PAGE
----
In addition, there were several instances of the Government deciding to proceed with options that were never subject to formal consultation with the affected communities. These were the P-10 school on the Kambah High School site, the P-2 school at Isabella Plains Primary School, and the amalgamation of some pre-schools with primary schools. The decision on the P-10 school effectively decided the future of Urambi Primary School, yet it was never included in the consultation because it was not identified for possible closure in Towards 2020. Its future was decided without any consultation with its community.

The lack of timeliness and accuracy of information provided by the Minister and his Department were ongoing and contentious issues for much of the consultation period. This did much to undermine community confidence in the process.

There were long delays in the release of necessary financial information and the factors that were taken into account in deciding which schools were to close. In addition, requests for reasons as to why schools were proposed for closure were never provided.

Much information provided by the Government for the consultation was inaccurate and misleading. Financial, enrolment, capacity and demographic data was often shown to be inaccurate during the consultation.

It appeared to many who participated in Towards 2020 that the Government’s idea of consultation was to invite submissions because it was required by law to do so and then it could ignore what people said if they did not support the Government’s original intentions. Many concluded that the consultation process was fraudulent and that the Government never had any intention of listening to school communities and stakeholder organisations. The failure to adhere to the consultation principles required by the Education Act gave much credence to these perceptions.

The Need for Change

The litany of failures incurred under Towards 2020 demonstrates a strong case for change in the way proposals for school closure are considered and consulted on in the future. The requirements of the Education Act were not followed to any reasonable degree.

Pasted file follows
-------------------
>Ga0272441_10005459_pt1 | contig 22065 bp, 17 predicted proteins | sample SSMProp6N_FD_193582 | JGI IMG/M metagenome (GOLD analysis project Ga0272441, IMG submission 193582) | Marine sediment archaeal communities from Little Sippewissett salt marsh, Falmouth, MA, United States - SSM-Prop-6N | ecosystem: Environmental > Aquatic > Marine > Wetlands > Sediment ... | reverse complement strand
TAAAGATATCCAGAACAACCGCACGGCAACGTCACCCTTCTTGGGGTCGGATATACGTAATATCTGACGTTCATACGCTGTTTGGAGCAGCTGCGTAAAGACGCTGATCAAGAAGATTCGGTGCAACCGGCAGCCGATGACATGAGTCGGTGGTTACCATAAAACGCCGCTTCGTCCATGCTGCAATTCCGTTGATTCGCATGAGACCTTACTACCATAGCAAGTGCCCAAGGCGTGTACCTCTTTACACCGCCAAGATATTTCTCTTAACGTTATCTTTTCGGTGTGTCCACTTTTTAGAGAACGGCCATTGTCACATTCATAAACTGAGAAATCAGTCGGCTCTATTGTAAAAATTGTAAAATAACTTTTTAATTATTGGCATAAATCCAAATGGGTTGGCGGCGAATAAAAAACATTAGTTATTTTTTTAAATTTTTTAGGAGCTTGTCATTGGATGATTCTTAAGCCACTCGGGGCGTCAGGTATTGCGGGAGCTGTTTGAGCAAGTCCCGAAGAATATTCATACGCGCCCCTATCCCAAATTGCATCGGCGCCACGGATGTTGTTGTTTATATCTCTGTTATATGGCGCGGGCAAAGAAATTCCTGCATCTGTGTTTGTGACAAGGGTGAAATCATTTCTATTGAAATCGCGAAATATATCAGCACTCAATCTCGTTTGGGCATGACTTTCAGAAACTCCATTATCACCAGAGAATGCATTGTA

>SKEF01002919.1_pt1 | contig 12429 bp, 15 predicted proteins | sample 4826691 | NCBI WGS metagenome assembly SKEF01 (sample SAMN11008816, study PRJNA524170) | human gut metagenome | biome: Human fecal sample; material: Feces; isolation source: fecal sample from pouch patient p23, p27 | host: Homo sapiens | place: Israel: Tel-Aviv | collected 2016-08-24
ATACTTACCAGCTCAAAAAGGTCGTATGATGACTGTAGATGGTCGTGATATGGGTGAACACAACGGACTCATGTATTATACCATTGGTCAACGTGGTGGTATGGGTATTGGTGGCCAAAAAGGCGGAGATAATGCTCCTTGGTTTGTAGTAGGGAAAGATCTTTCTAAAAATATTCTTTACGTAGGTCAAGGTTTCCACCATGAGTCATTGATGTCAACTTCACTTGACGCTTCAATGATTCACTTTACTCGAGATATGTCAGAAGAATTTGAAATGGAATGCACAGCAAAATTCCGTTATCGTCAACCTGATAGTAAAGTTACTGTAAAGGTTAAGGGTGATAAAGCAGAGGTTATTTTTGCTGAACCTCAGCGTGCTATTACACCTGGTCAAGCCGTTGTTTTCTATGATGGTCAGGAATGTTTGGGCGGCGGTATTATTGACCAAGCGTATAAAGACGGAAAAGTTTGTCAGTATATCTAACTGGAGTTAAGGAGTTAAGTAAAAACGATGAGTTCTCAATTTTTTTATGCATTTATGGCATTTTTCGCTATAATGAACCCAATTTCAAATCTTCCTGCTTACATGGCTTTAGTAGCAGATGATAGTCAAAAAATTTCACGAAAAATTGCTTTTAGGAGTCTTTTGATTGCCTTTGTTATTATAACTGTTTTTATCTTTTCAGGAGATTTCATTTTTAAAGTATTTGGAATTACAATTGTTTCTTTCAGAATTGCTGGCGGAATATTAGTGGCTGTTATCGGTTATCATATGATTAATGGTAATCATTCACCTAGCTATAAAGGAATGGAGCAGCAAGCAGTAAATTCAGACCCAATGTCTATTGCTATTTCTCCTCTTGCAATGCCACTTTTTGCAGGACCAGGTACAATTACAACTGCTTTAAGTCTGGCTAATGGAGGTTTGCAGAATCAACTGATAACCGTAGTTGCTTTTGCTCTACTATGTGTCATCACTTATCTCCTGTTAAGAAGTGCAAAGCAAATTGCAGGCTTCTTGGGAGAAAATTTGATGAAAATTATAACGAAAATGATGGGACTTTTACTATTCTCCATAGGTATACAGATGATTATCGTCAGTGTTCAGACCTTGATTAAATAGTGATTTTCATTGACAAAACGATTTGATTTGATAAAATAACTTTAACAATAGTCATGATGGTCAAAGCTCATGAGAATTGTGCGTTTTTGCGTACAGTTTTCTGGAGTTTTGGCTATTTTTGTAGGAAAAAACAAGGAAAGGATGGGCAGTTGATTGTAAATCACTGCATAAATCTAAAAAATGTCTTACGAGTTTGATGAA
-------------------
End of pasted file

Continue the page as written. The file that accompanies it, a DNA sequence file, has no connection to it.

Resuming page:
It is clear that the Education Act is inadequate as regards the requirement to assess the educational, financial and social impact of school closures. It fails to set out a sufficiently clear set of guidelines for fully assessing impact. This lack of detail allowed the Minister to give lip-service to this statutory requirement with the result that the educational, financial and social impact of closing schools on students, their families and the general school community was largely ignored by the Government.

It is also apparent that six months is too short a time for an effective consultation, especially in circumstances where many schools are proposed for closure. Not only is it too short a time for communities to be able to respond but it is clear from the Towards 2020 experience that the Department of Education did not have sufficient time to organise an effective consultation and provide all the relevant data and information at the beginning of the consultation.

The consultation principles set out in the Act are satisfactory. The problem in Towards 2020 was that the Minister did not pay due regard and respect to these principles. It is not clear that these principles can be significantly improved upon. It is more a case of reforming the process so that these principles are better followed in the future. For example, an appeals process would create the threat of review over the whole process.

While the Government failed to adhere to both the spirit and the letter of the law relating to Section 20 of the Education Act, it also failed to have due regard to other sections of the Act which have relevance to school closures. These are the sections on the principles governing the provision of public education, in particular, those principles relating to: